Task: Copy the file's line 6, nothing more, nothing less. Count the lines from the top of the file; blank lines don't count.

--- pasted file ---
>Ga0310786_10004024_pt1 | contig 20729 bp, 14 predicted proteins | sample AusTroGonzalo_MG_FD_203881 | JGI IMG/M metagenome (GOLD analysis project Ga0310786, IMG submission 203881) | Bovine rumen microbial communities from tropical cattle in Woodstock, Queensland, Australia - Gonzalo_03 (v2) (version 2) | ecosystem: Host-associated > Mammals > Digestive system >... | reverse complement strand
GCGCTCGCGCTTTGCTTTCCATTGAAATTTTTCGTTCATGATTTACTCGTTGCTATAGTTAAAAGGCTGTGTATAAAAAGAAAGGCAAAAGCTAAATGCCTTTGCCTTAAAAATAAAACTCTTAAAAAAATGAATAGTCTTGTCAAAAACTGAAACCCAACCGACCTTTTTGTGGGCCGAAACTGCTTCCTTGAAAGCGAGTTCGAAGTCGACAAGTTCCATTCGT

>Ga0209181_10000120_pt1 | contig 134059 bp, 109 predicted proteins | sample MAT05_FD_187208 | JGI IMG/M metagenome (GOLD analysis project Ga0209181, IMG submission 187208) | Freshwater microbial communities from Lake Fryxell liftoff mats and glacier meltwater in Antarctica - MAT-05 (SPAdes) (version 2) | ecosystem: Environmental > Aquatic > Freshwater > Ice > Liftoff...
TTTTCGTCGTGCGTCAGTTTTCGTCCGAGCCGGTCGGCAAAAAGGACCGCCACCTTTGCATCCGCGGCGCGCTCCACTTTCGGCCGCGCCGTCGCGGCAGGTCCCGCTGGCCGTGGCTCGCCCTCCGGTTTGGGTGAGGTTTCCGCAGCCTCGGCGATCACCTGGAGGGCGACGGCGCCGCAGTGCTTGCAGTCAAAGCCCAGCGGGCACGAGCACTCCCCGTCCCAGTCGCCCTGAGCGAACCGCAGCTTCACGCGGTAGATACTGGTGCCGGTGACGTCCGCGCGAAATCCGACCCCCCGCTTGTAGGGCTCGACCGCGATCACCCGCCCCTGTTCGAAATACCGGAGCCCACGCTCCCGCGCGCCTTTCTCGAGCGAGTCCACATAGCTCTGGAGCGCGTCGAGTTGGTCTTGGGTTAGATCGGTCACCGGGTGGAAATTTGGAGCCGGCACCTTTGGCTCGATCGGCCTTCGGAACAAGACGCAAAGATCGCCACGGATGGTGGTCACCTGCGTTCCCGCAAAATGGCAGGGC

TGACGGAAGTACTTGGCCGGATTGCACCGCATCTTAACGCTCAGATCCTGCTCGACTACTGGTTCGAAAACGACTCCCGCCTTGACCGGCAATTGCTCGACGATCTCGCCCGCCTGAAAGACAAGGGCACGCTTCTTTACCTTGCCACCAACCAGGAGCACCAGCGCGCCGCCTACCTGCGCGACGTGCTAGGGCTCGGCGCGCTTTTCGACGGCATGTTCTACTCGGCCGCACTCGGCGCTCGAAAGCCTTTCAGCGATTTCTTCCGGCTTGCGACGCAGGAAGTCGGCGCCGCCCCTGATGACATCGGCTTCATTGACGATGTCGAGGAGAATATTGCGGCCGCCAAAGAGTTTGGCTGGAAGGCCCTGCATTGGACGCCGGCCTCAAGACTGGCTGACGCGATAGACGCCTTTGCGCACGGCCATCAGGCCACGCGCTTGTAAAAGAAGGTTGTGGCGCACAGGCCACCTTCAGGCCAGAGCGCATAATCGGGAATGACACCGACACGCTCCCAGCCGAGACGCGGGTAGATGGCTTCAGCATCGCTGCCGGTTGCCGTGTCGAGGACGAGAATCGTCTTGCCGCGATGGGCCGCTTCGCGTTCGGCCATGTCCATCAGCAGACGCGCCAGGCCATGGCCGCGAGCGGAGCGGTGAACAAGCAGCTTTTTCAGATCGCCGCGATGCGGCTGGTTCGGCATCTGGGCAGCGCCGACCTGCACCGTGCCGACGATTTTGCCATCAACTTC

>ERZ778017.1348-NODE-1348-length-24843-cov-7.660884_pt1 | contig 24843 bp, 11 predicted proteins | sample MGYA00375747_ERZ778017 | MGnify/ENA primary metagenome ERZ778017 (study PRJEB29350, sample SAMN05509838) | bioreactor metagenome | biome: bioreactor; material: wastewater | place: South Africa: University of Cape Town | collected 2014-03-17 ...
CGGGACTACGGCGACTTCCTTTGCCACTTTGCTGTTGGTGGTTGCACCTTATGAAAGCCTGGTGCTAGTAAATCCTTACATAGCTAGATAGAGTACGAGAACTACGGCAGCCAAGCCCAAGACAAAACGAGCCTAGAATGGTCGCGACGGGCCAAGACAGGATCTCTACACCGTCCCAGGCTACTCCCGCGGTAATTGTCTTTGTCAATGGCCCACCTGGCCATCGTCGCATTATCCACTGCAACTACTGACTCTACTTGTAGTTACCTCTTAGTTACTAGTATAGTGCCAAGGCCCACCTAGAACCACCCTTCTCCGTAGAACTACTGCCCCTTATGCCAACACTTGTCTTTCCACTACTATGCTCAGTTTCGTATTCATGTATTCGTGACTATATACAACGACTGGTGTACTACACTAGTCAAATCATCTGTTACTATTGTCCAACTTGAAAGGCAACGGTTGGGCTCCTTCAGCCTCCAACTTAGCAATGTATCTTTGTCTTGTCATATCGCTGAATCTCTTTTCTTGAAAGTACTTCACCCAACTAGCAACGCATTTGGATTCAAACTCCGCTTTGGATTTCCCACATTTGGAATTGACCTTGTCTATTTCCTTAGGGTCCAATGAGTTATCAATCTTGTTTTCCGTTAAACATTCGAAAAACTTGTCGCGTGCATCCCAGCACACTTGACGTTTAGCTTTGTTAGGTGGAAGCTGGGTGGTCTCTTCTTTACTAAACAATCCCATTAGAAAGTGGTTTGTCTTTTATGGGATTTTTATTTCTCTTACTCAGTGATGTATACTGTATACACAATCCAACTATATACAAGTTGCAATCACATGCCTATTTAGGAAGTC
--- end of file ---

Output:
>ERZ778017.1348-NODE-1348-length-24843-cov-7.660884_pt1 | contig 24843 bp, 11 predicted proteins | sample MGYA00375747_ERZ778017 | MGnify/ENA primary metagenome ERZ778017 (study PRJEB29350, sample SAMN05509838) | bioreactor metagenome | biome: bioreactor; material: wastewater | place: South Africa: University of Cape Town | collected 2014-03-17 ...